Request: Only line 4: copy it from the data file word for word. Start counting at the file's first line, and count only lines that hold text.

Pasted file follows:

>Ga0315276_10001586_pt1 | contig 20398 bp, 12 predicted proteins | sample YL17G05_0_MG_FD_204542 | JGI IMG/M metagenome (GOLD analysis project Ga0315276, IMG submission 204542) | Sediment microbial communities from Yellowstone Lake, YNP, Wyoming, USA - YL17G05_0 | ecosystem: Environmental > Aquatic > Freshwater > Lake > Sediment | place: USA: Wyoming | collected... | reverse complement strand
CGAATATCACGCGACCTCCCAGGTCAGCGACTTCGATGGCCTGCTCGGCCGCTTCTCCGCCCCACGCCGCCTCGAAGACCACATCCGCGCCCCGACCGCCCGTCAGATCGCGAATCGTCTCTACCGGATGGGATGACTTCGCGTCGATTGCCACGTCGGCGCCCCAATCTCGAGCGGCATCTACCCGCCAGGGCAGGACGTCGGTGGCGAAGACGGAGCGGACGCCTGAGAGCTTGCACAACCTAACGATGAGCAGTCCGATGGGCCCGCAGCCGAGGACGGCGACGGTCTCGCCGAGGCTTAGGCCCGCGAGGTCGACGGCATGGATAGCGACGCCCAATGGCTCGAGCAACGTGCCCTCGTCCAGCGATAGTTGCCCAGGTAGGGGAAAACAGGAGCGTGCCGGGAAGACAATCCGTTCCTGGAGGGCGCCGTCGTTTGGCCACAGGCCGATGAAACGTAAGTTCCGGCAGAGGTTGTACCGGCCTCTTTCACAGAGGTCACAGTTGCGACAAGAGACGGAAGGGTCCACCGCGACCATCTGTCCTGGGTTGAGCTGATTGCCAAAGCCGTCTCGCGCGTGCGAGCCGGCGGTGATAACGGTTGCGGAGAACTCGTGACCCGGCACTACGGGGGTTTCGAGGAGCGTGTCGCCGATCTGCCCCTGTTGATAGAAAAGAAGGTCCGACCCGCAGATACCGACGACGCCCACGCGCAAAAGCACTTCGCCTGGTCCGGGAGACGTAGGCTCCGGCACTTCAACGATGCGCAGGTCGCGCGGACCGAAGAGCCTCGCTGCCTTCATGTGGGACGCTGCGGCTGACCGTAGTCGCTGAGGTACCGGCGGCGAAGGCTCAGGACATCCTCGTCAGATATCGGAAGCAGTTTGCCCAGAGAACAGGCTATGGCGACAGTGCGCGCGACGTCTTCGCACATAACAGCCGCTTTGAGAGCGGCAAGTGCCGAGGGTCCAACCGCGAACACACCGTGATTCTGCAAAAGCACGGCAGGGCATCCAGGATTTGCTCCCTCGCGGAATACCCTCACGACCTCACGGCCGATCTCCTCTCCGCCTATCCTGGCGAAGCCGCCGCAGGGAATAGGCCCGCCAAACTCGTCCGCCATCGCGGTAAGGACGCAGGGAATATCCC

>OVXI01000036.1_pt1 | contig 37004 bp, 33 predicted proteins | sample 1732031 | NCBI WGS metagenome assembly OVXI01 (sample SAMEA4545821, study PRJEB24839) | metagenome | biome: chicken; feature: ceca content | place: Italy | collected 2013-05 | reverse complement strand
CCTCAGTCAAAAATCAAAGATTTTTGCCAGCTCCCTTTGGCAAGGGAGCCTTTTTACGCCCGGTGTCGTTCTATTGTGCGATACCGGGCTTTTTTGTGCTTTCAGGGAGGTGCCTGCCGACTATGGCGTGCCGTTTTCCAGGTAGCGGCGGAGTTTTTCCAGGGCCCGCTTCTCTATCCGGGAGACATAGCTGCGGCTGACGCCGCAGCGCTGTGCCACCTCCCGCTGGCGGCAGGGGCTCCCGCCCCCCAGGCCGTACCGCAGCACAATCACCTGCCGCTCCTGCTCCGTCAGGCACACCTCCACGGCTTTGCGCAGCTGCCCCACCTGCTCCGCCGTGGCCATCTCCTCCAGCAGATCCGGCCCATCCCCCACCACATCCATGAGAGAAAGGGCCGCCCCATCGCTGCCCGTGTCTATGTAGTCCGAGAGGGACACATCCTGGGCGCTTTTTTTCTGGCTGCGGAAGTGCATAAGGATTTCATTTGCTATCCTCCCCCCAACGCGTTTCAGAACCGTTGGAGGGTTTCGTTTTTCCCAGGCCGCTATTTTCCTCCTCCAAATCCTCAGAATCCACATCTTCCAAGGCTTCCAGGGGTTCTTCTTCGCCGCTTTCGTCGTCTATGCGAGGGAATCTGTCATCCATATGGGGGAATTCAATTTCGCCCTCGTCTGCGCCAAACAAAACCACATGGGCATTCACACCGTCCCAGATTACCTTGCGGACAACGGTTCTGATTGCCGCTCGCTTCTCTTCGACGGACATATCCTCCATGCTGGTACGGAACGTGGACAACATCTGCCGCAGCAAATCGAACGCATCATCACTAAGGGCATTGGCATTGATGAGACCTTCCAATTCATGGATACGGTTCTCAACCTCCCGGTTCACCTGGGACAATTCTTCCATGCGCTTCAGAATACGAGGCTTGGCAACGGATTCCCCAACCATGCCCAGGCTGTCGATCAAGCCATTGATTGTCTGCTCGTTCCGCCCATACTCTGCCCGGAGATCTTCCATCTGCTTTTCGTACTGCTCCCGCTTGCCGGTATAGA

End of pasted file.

CCTCAGTCAAAAATCAAAGATTTTTGCCAGCTCCCTTTGGCAAGGGAGCCTTTTTACGCCCGGTGTCGTTCTATTGTGCGATACCGGGCTTTTTTGTGCTTTCAGGGAGGTGCCTGCCGACTATGGCGTGCCGTTTTCCAGGTAGCGGCGGAGTTTTTCCAGGGCCCGCTTCTCTATCCGGGAGACATAGCTGCGGCTGACGCCGCAGCGCTGTGCCACCTCCCGCTGGCGGCAGGGGCTCCCGCCCCCCAGGCCGTACCGCAGCACAATCACCTGCCGCTCCTGCTCCGTCAGGCACACCTCCACGGCTTTGCGCAGCTGCCCCACCTGCTCCGCCGTGGCCATCTCCTCCAGCAGATCCGGCCCATCCCCCACCACATCCATGAGAGAAAGGGCCGCCCCATCGCTGCCCGTGTCTATGTAGTCCGAGAGGGACACATCCTGGGCGCTTTTTTTCTGGCTGCGGAAGTGCATAAGGATTTCATTTGCTATCCTCCCCCCAACGCGTTTCAGAACCGTTGGAGGGTTTCGTTTTTCCCAGGCCGCTATTTTCCTCCTCCAAATCCTCAGAATCCACATCTTCCAAGGCTTCCAGGGGTTCTTCTTCGCCGCTTTCGTCGTCTATGCGAGGGAATCTGTCATCCATATGGGGGAATTCAATTTCGCCCTCGTCTGCGCCAAACAAAACCACATGGGCATTCACACCGTCCCAGATTACCTTGCGGACAACGGTTCTGATTGCCGCTCGCTTCTCTTCGACGGACATATCCTCCATGCTGGTACGGAACGTGGACAACATCTGCCGCAGCAAATCGAACGCATCATCACTAAGGGCATTGGCATTGATGAGACCTTCCAATTCATGGATACGGTTCTCAACCTCCCGGTTCACCTGGGACAATTCTTCCATGCGCTTCAGAATACGAGGCTTGGCAACGGATTCCCCAACCATGCCCAGGCTGTCGATCAAGCCATTGATTGTCTGCTCGTTCCGCCCATACTCTGCCCGGAGATCTTCCATCTGCTTTTCGTACTGCTCCCGCTTGCCGGTATAGA